1. Not Allowing Enough Preparation TimeThere are generally three reasons nonprofits don't allow enough time for projects to be completed as successfully as they could.
- An urgent need arises that interrupts sufficient planning. It is easy for an organization to get distracted by unanticipated events. This is especially true in the nonprofit realm, where needs can arise quickly and without warning. If an urgent need requires an immediate response, the urgency of that need may not grant the luxury of sufficient planning for an already scheduled project.
- Time needed to complete the tasks involved in a successful big project is underestimated. This is common for larger projects in which a number people are involved and the timing of the project may be controlled by outside sources. Vendors, suppliers, regulations, weather, and even vacation times and holidays can impact the time needed to complete a big project.
- Not enough resources are committed to the project. Possible resources include people, planning and meeting time, project updates and communication, upper management involvement, and volunteers to complete a large project. Projects often require significant resources, and those resources must be available and connected.
2. Not Creating a Plan for Success
The expression, "People don't necessarily plan to fail, they just fail to plan," is as appropriate here as anywhere. Effective planning often starts by asking a question in a more thought-provoking way. Rather than, "How can we get this done by our deadline?", effective planning may be better accomplished by posing the question, "How can we best maximize our available resources in the next three months to accomplish our goal with the greatest impact and success?"
It is then time to get the appropriate number of team members involved, tasks assigned, timelines created, and meetings set that can monitor the progress of the project day by day and step by step.
3. Not Involving Appropriate Staff
Many projects fail because the right people don't have input throughout the planning process. Perhaps accounting could have seen an unexpected expense arising or offered additional budgeting. Upper management may have seen a conflict arising from a dedicated supporter of your organization.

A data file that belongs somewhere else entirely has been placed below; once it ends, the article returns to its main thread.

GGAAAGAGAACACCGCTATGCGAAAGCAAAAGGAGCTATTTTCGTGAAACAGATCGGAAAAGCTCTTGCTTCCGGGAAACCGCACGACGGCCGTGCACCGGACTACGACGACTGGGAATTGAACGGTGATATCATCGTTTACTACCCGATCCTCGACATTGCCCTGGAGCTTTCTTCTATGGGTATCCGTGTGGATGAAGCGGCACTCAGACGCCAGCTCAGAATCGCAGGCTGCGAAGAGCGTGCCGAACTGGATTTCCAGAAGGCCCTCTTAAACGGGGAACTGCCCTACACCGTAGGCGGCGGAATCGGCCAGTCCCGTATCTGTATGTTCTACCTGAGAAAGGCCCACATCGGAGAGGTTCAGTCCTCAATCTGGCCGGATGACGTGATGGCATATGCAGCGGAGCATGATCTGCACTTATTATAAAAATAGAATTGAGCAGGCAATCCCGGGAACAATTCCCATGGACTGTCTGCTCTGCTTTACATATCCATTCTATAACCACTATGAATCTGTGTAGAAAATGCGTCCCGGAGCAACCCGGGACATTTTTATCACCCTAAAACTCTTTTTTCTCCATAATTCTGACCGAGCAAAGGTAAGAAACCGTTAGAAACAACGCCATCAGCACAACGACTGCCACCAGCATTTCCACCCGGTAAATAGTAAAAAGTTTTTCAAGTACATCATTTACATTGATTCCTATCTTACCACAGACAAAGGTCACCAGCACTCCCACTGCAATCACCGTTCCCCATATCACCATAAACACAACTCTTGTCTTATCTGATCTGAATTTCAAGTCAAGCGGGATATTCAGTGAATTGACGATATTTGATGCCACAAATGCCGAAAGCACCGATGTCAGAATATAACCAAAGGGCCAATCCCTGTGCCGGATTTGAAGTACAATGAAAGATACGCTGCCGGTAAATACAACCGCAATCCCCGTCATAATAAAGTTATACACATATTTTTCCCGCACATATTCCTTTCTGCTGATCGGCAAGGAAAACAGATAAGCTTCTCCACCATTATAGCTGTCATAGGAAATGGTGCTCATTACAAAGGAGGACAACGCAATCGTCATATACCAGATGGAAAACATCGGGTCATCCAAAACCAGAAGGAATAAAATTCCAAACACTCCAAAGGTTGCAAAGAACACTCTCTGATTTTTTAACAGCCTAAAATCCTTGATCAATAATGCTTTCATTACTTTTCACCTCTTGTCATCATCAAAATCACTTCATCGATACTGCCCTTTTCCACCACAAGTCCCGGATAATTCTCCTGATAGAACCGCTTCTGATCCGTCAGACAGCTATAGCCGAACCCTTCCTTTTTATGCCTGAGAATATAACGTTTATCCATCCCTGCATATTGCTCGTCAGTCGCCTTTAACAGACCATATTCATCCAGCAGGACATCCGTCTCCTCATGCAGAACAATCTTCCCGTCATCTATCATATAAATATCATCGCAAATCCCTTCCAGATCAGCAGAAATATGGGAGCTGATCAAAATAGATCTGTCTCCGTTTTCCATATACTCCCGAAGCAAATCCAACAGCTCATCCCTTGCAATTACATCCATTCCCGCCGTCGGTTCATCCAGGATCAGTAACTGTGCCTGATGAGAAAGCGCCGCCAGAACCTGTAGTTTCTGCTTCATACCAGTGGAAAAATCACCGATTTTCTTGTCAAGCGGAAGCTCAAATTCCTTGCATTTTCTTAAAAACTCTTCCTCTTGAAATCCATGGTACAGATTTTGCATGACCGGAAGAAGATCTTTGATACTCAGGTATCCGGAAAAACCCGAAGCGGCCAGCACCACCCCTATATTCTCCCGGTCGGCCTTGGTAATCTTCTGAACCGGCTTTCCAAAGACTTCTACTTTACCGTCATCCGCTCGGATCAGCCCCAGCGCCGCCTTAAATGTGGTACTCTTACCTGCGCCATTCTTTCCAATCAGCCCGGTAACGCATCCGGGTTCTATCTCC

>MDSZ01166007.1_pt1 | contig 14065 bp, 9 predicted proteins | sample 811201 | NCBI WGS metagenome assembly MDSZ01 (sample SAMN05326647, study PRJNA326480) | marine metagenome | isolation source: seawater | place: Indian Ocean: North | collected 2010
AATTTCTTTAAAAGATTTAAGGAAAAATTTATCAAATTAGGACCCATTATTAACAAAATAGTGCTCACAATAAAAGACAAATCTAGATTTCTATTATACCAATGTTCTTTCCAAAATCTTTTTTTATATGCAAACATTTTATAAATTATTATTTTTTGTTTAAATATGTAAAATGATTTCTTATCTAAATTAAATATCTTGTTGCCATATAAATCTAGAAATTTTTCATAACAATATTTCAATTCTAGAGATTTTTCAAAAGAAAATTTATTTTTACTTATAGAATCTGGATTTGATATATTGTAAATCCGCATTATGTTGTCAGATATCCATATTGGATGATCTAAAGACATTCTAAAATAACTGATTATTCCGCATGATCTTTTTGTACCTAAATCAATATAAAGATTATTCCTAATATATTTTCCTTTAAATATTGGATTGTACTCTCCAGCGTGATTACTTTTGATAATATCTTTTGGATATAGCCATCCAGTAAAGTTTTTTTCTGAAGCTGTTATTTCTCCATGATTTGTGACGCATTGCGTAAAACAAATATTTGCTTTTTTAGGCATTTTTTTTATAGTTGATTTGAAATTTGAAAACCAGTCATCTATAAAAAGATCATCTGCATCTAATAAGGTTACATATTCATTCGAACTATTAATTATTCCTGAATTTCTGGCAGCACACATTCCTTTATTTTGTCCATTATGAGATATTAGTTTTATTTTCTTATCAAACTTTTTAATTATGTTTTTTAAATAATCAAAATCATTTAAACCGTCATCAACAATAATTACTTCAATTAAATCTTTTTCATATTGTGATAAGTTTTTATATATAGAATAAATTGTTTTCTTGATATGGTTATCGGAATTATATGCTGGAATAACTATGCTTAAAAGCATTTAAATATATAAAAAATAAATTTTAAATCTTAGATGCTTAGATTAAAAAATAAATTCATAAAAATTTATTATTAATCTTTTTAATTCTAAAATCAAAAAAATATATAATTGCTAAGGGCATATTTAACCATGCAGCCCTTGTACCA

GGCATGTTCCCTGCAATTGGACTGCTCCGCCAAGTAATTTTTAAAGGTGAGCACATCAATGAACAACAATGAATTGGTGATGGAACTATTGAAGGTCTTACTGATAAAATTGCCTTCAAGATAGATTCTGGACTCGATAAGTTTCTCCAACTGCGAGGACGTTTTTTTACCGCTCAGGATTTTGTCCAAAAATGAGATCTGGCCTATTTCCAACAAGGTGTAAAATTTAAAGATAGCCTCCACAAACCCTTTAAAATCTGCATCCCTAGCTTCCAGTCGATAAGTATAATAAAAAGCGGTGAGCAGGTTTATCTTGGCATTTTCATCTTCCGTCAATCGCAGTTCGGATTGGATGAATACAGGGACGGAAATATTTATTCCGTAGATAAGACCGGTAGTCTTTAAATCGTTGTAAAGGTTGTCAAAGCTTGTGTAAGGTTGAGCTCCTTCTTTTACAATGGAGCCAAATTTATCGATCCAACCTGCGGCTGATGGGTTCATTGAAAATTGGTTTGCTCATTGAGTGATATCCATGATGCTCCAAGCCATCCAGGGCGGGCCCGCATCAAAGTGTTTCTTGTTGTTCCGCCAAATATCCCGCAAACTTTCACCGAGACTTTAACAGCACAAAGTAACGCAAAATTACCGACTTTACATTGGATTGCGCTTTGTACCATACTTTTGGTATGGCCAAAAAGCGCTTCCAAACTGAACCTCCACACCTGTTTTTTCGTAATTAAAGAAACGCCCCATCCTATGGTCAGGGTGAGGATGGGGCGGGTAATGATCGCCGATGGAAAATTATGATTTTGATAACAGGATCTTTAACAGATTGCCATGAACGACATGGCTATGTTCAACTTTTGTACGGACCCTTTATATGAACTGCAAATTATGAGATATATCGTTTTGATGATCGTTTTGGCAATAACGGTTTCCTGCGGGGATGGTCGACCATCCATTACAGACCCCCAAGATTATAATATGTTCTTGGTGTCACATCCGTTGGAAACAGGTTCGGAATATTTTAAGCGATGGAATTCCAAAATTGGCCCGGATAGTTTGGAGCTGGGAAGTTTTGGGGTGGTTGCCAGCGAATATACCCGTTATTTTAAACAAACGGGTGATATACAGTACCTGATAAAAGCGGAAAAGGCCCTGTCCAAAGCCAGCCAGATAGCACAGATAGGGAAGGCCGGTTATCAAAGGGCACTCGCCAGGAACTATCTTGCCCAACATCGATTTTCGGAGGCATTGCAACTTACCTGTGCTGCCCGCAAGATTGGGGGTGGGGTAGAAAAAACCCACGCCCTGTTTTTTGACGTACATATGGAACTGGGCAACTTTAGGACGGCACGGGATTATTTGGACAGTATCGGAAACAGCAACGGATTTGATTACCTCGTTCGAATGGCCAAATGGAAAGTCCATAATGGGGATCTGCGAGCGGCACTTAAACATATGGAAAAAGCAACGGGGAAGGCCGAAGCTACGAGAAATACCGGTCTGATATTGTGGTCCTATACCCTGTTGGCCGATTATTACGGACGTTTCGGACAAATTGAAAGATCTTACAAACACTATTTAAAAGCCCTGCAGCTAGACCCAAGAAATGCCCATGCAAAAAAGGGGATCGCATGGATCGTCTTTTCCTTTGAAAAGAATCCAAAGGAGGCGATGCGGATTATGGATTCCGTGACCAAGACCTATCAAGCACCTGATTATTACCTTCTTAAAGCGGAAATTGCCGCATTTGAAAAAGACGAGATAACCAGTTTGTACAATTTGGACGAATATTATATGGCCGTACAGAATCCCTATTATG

A public relations person may know about other community events happening simultaneously. How many have heard, "If I had only known that" or "I could have helped with that" or "I knew that would be a problem"?
And we all hear these, generally, after the fact. Having as many members of your team involved and notified of the developments in your project may help you avoid this second-guessing.
4. Not Sufficiently Budgeting for a Project
This is a problem that is more prevalent with nonprofits than with for-profit corporations. Why? Because nonprofits have to keep their expenses low to demonstrate they are being good stewards of the funds they have to operate. It is one of the more frustrating aspects of involvement in the nonprofit climate.
Every expense will be judged, and every financial decision questioned. This situation often leads to projects not getting the funding or budgeting needed to be as effective as possible. Grants need to be satisfied, and boards and donors need to be kept apprised. If project results could be better equated with sufficient funding, more successful projects could be undertaken.
How Project Management Software Can Help
While the single perfect software solution for every project of every nonprofit organization might not exist, there are certainly options that will help you reach your goals. There is software that can help you develop a reasonable preparation time for your big project, and create a task plan for the success of your project. It can help you connect with the appropriate staff, and determine sufficient budgeting for the results you are seeking. These features alone can keep you from making major mistakes with your next big project.
Software like Microsoft Project, Basecamp, Central Desktop, DreamTeam for Salesforce, and others are significant tools in ensuring the success of big projects for nonprofits. They will also demonstrate to involved parties that you are indeed taking appropriate steps in being good stewards of your organization and its funding.